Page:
Throughout the month of August The Drawing Center hosted its Open Sessions 4. They are now be preparing for a three-day event, Drawing Sound Part II: String Noise, open from September 11 to September 13. The show centers around the junction of sound, drawing and performance art. I am particularly excited for their major fall exhibition, beginning in October, Richard Pousette-Dart: 1930s. Pousette-Dart (1916-1992) was one of the New York Abstract Expressionists. A candid display of Pousette-Dart's work in the 1930s, the show looks at ideas of abstraction, orientation and geometric forms and other influences on his work during this time. It will be interesting to see this in parallel to CIMA’s exhibition, also opening in October, which focuses on Giorgio Morandi’s work of the 1930s.
The Judd Foundation is coming up on the last days of its summer exhibition, Make art, not pipelines Get in on the Ground Floor: Dan Flavin, 2 Works, which closes on September 19. Curated by Flavin Judd, Co-President of the Judd Foundation, this show includes a variety of works by Dan Flavin, the American minimalist (Flavin Judd was named for the artist by his father, Donald Judd; they were good friends; there is also a Flavin work on the top floor, in what was Judd’s bedroom). As someone who lives and loves the minimalist lifestyle, I found this exhibition refreshingly simple.
Kept in their own space on the ground floor, the two major works Untitled (1969) and In memory of Sandy Calder (1977) illuminate the additional Judd sculptures around it. In collaboration with Judd’s original book collection and furniture pieces, this exhibition perpetuates a “less is more” vibe that allows these fabulous florescent works to dominate the space. This is the first time the Judd Foundation has created a temporary installation at 101 Spring Street, and it apparently is not going to be the last. I look forward to seeing what else they will present in their space! The exhibition is open free to the public on Fridays & Saturdays between 1-5:30pm.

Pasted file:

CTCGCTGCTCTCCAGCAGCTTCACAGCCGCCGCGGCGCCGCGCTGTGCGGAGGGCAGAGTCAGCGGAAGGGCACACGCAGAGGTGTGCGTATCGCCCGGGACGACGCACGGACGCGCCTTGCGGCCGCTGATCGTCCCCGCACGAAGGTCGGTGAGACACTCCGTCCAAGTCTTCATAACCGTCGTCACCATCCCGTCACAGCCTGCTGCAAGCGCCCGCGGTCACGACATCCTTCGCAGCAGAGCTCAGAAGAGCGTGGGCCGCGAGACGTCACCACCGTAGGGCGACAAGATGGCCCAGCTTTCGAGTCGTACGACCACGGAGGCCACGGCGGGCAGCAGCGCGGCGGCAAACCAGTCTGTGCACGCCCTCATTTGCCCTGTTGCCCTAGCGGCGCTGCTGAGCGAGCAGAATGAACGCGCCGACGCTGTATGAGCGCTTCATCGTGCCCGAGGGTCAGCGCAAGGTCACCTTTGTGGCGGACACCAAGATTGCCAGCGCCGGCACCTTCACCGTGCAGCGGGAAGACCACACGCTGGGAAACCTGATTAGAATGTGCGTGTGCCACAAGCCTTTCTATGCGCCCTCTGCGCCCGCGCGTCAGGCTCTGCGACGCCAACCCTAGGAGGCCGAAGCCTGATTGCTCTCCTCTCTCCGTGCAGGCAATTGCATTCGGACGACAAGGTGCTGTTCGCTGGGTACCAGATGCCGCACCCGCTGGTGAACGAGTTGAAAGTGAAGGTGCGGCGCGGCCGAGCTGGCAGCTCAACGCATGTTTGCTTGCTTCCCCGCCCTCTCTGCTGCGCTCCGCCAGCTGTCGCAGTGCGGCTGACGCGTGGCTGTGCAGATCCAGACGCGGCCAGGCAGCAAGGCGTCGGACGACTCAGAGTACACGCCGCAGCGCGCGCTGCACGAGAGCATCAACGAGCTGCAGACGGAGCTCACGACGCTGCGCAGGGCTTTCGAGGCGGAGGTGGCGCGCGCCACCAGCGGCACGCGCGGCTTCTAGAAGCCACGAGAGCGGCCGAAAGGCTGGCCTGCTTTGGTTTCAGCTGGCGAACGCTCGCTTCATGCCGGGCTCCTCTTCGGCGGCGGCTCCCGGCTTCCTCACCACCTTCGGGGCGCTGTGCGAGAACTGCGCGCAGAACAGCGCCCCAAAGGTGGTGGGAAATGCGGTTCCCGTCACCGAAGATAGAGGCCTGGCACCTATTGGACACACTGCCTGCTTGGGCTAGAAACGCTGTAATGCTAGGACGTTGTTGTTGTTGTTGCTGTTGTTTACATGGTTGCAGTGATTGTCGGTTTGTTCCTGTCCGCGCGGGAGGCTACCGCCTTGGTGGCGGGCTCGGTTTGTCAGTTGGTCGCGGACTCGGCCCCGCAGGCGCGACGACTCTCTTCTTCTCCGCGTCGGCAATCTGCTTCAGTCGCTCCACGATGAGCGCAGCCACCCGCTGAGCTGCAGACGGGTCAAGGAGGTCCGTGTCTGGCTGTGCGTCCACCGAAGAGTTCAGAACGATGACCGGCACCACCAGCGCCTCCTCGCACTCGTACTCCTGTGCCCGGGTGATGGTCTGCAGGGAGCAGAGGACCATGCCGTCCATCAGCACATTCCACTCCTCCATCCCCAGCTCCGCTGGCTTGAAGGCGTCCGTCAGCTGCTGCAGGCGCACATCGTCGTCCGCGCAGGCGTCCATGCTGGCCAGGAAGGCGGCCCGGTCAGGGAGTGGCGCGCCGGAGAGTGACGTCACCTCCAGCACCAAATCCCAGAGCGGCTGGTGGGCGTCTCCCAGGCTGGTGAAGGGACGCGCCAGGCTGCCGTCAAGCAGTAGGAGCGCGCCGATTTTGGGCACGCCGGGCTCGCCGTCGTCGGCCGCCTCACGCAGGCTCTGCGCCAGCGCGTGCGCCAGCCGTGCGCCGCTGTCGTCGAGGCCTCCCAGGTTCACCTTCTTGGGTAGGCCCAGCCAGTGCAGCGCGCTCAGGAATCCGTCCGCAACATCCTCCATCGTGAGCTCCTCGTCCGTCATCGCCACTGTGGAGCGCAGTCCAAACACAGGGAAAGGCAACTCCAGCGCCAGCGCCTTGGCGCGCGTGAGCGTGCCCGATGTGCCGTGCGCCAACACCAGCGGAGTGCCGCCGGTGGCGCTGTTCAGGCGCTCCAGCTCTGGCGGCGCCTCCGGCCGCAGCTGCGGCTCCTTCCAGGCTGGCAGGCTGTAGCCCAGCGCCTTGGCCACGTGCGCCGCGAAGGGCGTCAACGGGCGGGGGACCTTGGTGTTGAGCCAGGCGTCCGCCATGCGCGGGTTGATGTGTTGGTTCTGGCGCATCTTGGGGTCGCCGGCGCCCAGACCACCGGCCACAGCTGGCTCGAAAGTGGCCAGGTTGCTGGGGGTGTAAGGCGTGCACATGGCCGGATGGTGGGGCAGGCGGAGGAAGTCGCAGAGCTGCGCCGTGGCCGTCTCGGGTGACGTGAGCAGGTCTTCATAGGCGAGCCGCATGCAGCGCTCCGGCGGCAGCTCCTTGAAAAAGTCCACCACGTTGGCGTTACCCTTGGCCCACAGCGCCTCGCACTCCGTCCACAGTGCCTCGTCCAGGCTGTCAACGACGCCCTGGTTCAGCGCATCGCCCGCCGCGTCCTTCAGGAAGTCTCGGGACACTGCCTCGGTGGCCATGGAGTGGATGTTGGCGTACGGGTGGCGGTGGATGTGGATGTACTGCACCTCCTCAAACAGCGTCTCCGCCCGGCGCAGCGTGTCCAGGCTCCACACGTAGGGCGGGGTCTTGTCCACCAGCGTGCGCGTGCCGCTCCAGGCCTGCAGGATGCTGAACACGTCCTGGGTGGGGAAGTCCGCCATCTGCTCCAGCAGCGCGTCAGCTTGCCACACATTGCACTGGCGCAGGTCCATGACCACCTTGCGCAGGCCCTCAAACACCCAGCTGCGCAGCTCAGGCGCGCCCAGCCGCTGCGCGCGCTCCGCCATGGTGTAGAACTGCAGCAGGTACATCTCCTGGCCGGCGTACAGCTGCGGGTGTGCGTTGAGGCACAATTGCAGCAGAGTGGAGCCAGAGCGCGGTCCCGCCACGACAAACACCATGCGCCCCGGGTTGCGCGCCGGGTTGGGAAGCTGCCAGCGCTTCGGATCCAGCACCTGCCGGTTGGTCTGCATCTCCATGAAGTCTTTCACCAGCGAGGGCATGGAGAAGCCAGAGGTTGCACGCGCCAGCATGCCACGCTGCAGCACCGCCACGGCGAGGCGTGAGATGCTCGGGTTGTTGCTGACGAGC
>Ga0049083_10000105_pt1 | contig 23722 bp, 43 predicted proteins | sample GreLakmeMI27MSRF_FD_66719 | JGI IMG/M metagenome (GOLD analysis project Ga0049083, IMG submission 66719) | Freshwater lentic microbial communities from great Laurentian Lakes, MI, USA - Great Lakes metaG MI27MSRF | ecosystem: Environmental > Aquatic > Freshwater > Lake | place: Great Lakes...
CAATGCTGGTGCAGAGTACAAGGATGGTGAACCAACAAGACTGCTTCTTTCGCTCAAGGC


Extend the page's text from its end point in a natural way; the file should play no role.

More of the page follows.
The summer exhibition for The Renee & Chaim Gross Foundation, The Word of Modern Art: Artists as Writers runs through the end of October. If you haven’t yet visited this amazing house museum/artist’s studio, get yourself over to LaGuardia Place! During the course of his long career, the sculptor Chaim Gross (1904-1991) collected a lot of works by his contemporaries. This exhibition showcases written and artistic works by more than 20 of Gross’s friends and colleagues, which are paired to create new ways of thinking about the mind of the artist. The atmosphere of the exhibition was something that was easily digested, yet thought-provoking. Unlike the methodically spaced, solitary displays we see in a traditional institutional art setting, this exhibition was without conventional rules of placement. The positioning of sculpture among groupings of both landscape and portrait works, all held in non-uniform framing made this exhibition’s composition similar to that of the Barnes Foundation. A charming, beautiful and provocative display, this is one you won’t want to miss.
The arts are alive and well in Manhattan's historic art neighborhood! The Soho Arts Network will have more exciting programs and events this coming fall and spring seasons, so be sure to keep an eye on their activities.
*Kathleen Farrell is a Summer 2015 CIMA Intern.
This article is also published in the Center for Italian Modern Art's blog.